Because the partnership, and not the individual partner who is being audited, actions taken by the partnership and any final decision in a proceeding binds both the partnership and all partners. This could cause animosity between a dissenting partner and the partnership (6221).


One approach is to designate a third party as a partnership representative. This allows for impartiality and to ensure actions are taken in the best interest of the partnership. Make sure the representative has the technical skills since the representative can bind the partnership and its partners. Sections § 6223(a).


If a partnership does not have a designated representative, the IRS may select a person to act as the partnership representative. I.R.C. § 6223(a). It is the better option for the partnership to select its representative since the one the IRS picks might not be equipped in handling an audit. More guidance on the rules surrounding a representative will be provided in our part II of the new Partnership Audit Rules


What Can the Partnership Do?


Elect out: Applicable to small partnerships, a partnership can elect out of the new audit regime when it files its return (Form 1065). In order to qualify, the partnership must furnish 100 or less Schedules K-1, to its partners, and all partners are individuals, C corporations, foreign entities that would be treated as C corporations if they were domestic, deceased partners’ estates I.R.C. § 6221(b)(1)(A)-(C), or certain S corporations under I.R.C § 6221(b)(1)(C), (b)(2). The partnership must elect out by timely filing its return for that taxable year and by notifying its partners of the election. I.R.C. § 6221(b)(1)(D), (E).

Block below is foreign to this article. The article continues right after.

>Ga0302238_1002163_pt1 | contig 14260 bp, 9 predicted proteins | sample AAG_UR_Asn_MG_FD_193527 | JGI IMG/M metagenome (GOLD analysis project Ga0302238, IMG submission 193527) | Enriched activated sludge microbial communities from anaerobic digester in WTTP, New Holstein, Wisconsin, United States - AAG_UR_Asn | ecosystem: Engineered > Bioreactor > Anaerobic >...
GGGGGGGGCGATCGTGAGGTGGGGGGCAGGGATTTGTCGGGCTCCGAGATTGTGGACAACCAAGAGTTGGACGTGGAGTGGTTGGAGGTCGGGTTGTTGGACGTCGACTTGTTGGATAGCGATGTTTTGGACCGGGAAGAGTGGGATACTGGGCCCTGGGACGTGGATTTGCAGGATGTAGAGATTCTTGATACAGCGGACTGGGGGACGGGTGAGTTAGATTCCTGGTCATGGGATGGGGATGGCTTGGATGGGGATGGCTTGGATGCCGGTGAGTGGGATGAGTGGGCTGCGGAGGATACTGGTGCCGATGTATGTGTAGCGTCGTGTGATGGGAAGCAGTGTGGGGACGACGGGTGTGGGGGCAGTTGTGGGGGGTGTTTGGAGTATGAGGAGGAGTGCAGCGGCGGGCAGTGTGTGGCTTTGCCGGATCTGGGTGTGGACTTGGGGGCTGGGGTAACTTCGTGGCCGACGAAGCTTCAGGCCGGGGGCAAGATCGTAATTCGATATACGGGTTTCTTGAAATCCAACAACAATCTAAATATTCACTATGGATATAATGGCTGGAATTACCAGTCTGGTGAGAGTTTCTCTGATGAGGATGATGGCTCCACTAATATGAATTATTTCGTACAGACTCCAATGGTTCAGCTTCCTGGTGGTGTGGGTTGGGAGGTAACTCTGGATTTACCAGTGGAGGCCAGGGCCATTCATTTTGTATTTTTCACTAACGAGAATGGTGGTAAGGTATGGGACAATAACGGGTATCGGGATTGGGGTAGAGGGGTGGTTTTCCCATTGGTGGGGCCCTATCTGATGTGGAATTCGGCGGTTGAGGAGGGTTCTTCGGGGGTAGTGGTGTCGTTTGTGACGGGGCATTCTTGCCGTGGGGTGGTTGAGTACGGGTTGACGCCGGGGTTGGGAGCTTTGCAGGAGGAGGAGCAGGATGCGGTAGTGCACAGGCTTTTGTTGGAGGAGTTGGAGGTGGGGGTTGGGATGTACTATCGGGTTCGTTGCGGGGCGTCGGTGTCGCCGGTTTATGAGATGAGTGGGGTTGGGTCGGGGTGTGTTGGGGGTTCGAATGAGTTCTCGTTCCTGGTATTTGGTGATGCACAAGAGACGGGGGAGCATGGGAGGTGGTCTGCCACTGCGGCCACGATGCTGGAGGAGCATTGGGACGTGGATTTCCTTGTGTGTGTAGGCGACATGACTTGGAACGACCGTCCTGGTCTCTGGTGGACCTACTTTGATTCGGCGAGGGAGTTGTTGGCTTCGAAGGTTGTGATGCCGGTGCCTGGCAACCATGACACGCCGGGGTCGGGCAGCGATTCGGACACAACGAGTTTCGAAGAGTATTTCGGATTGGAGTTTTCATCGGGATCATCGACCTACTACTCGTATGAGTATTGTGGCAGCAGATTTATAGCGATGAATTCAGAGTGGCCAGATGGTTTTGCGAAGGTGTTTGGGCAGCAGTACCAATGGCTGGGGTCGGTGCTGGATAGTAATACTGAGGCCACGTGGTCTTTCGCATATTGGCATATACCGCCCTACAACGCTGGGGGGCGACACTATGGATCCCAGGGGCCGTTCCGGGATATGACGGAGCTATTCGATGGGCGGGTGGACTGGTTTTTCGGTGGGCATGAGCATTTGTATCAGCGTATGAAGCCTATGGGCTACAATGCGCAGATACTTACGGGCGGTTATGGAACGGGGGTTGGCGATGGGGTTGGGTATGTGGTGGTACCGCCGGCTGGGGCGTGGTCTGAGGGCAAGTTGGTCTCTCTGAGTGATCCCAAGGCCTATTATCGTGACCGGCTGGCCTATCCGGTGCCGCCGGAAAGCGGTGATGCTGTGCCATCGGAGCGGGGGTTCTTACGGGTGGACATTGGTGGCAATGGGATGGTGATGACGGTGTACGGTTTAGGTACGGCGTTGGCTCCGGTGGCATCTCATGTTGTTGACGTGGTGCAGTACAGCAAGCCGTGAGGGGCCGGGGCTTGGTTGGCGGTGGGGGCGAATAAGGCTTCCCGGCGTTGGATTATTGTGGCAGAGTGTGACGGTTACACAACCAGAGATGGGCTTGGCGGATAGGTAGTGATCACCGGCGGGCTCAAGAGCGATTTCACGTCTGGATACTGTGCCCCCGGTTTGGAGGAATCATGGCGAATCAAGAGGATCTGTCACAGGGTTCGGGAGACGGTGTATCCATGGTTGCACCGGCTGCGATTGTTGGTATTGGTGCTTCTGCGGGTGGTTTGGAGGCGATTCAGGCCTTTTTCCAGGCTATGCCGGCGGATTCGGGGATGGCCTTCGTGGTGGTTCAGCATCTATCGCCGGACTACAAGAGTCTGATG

Under this approach, a partnership may want to amend its partnership agreement to make the election mandatory and to preclude the partnership or partners from taking actions that disqualify the partnership from electing out.


Wait and separate: a partnership can elect out of these new procedures after receiving an adjustment from the IRS. Instead of paying the imputed underpayment, the partnership may elect to provide an adjusted statement (similar to a Schedule K-1) to each partner of a reviewed-year that will then pay the tax attributable to the partnership adjustment. I.R.C. § 6226(a). Of course, this election is only effective to the extent that the reviewed year partners are willing to pay the underpayment.